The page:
Ocean acidification: the other CO2 problem.

  title={Ocean acidification: the other CO2 problem.},
  author={Scott C. Doney and Victoria J. Fabry and Richard A. Feely and Joan Kleypas},
  journal={Annual review of marine science},
Rising atmospheric carbon dioxide (CO2), primarily from human fossil fuel combustion, reduces ocean pH and causes wholesale shifts in seawater carbonate chemistry. The process of ocean acidification is well documented in field data, and the rate will accelerate over this century unless future CO2 emissions are curbed dramatically. Acidification alters seawater chemical speciation and biogeochemical cycles of many elements and compounds. One well-known effect is the lowering of calcium carbonate… 
Global declines in oceanic nitrification rates as a consequence of ocean acidification
It is suggested that ocean acidification could reduce nitrification rates by 3–44% within the next few decades, affecting oceanic nitrous oxide production, reducing supplies of oxidized nitrogen in the upper layers of the ocean, and fundamentally altering nitrogen cycling in the sea.
A review of comprehensive effect of ocean acidification on marine fishes
Increasing anthropogenic atmospheric CO2 is not only increasing global temperature but also rapidly acidifying seawater through the formation of carbonic acid.This results in another serious
How ocean acidification can benefit calcifiers
Detecting anthropogenic carbon dioxide uptake and ocean acidification in the North Atlantic Ocean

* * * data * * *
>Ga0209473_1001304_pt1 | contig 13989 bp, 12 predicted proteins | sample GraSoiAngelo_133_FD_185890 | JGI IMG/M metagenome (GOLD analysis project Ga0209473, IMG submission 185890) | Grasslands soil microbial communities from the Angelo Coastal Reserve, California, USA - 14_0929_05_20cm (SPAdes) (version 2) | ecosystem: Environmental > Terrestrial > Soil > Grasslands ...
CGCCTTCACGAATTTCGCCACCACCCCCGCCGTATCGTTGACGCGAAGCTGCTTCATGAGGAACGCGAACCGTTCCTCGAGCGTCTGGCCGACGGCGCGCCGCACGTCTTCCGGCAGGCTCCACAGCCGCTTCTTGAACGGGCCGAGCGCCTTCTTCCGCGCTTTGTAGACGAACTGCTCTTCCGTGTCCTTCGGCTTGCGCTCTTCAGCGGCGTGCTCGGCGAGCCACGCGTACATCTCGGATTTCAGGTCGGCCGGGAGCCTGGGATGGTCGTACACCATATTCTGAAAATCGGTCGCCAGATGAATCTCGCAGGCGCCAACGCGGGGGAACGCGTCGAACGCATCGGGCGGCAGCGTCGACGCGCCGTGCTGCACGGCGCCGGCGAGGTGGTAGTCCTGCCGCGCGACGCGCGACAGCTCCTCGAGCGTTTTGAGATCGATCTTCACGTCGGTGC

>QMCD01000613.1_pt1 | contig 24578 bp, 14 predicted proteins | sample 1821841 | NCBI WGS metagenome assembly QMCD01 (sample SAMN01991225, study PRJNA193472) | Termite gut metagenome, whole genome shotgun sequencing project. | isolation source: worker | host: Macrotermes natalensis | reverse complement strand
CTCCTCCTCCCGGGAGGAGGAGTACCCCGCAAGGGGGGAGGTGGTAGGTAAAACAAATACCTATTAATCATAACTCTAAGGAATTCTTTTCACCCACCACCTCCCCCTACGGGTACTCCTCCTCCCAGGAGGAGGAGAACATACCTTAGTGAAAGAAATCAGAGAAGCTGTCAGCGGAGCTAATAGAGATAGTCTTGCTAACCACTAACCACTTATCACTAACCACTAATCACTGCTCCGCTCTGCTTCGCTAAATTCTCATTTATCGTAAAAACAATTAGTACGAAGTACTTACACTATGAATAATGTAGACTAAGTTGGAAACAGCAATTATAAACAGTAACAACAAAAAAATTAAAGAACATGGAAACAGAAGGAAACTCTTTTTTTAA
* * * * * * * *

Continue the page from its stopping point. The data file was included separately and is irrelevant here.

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Ocean Acidification and Related Indicators
Ocean acidification is one of the main consequences of global climate change. It is caused by the increasing input of atmospheric CO2 in the world ocean, which in turn is affecting the marine
Millennial Scale Impacts of Marine Biogenic Calcification Changes on Ocean Carbon Cycling
Ocean acidification resulting from increasing anthropogenic carbon dioxide (CO2) emissions are likely to impact calcification rates in pelagic organisms which may, in turn, lead to changes in the
Biogeosciences Detecting anthropogenic carbon dioxide uptake and ocean acidification in the North Atlantic Ocean
Fossil fuel use, cement manufacture and land-use changes are the primary sources of anthropogenic carbon dioxide (CO2) to the atmosphere, with the ocean absorbing approximately 30 % (Sabine et al.,
Nonuniform ocean acidification and attenuation of the ocean carbon sink
Surface ocean carbon chemistry is changing rapidly. Partial pressures of carbon dioxide gas (pCO2) are rising, pH levels are declining, and the ocean's buffer capacity is eroding. Regional
The Impacts of Ocean Acidification on Marine Ecosystems and Reliant Human Communities
Rising atmospheric carbon dioxide (CO2) levels, from fossil fuel combustion and deforestation, along with agriculture and land-use practices are causing wholesale increases in seawater CO2and
Will ocean acidification affect marine microbes?
An appropriate null hypothesis may be, until evidence is obtained to the contrary, that major biogeochemical processes in the oceans other than calcification will not be fundamentally different under future higher CO2/lower pH conditions.